|Title||Shear and convective turbulence in a model of thermohaline intrusions|
Smyth, William D. (advisor)
|Date Issued||2006-03-22 (iso8601)|
|Internet Media Type||application/pdf|
|Note||Graduation date: 2006|
|Abstract||Thermohaline interleaving is an important mechanism for laterally fluxing salt, heat,
and nutrients between oceanic water masses. Interleaving is driven by a release of potential energy resulting from the vastly differing diffusivities of heat and salt in seawater. The flows are composed of stacked intrusions that flux more buoyant and less buoyant water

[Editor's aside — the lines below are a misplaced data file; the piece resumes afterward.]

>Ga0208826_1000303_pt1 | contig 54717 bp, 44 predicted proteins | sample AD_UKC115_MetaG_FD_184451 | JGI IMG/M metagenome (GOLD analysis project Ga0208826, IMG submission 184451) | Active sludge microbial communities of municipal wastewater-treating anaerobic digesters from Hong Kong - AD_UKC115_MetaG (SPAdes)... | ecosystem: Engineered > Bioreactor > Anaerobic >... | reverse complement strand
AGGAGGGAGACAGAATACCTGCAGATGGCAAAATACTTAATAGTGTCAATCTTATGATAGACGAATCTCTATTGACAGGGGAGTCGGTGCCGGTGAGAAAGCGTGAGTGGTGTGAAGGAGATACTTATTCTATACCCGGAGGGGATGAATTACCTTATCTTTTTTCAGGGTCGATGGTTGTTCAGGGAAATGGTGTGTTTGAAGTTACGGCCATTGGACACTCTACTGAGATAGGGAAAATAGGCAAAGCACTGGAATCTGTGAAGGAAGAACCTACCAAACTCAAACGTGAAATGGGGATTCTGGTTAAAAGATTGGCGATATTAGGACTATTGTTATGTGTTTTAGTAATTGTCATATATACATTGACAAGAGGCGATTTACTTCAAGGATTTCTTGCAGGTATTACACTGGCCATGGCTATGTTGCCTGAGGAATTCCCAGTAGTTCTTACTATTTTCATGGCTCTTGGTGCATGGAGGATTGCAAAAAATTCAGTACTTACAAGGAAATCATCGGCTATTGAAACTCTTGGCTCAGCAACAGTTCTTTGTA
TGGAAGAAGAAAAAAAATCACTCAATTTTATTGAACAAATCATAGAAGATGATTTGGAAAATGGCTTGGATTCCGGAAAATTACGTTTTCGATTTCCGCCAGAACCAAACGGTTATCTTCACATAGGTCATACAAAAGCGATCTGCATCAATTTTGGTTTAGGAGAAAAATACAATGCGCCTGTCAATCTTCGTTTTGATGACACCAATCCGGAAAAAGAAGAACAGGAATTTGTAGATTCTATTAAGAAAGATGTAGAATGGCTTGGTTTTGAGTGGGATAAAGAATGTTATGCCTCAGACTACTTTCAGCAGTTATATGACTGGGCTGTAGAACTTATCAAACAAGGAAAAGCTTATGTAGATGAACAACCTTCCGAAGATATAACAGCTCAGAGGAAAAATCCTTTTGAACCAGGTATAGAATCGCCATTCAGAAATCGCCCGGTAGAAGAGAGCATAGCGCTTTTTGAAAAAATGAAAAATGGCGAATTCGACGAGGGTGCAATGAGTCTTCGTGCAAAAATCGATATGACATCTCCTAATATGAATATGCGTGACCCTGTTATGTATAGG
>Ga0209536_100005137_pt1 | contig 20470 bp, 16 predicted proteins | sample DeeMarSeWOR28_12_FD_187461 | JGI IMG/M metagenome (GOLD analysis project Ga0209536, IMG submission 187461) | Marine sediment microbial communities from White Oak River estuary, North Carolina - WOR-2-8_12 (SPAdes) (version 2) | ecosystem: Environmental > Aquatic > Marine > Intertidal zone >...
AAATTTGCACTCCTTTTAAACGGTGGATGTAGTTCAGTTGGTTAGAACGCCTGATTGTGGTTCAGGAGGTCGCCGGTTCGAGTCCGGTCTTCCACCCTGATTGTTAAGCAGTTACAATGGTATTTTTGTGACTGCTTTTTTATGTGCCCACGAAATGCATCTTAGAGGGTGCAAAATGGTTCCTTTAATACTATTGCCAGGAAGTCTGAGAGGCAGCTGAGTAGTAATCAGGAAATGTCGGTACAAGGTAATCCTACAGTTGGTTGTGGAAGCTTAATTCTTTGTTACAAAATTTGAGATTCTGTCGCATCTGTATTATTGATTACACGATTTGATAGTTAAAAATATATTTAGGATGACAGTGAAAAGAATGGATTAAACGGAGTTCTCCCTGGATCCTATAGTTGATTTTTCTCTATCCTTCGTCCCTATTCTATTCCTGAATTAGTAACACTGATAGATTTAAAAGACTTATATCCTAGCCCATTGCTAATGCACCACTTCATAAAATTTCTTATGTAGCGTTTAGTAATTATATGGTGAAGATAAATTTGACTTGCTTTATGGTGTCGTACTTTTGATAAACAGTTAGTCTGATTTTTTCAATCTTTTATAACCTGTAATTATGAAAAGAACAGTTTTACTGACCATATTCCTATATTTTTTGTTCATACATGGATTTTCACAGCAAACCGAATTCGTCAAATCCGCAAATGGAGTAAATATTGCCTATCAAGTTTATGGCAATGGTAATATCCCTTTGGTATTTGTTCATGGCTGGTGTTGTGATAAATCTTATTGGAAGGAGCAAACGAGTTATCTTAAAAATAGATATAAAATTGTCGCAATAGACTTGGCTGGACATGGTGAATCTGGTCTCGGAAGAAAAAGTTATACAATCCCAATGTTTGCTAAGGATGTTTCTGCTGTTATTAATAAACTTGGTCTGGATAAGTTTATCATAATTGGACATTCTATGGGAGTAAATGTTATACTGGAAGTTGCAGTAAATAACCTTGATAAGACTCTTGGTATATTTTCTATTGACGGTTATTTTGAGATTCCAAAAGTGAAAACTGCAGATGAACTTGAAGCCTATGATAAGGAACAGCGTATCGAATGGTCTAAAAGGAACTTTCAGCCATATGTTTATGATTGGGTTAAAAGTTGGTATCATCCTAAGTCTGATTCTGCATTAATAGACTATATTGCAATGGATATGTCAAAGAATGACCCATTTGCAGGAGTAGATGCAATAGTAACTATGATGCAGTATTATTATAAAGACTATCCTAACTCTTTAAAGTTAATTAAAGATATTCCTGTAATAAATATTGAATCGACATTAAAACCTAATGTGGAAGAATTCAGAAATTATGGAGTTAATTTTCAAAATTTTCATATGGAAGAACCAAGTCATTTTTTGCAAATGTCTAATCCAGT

in opposite directions. In this paper, we investigate the role of shear instability (caused by this juxtaposed motion) and convective instability on intrusion growth.
The model described in Walsh and Ruddick (1998) is upgraded to include an improved
convective mixing parameterization and a parameterization of shear induced turbulent
mixing. Model results show that shear and convective mixing play a similar and
significant role in interleaving dynamics. In the absence of either instability, horizontal
diffusivities are increased by approximately 30%. This increase is a product of the relationship between these instabilities and kinetic energy, which is inversely affected by shear and convective instabilities. Sensitivity tests show that the model accurately predicts horizontal diffusivities within an observed range, in spite of a wide range of model parameter values.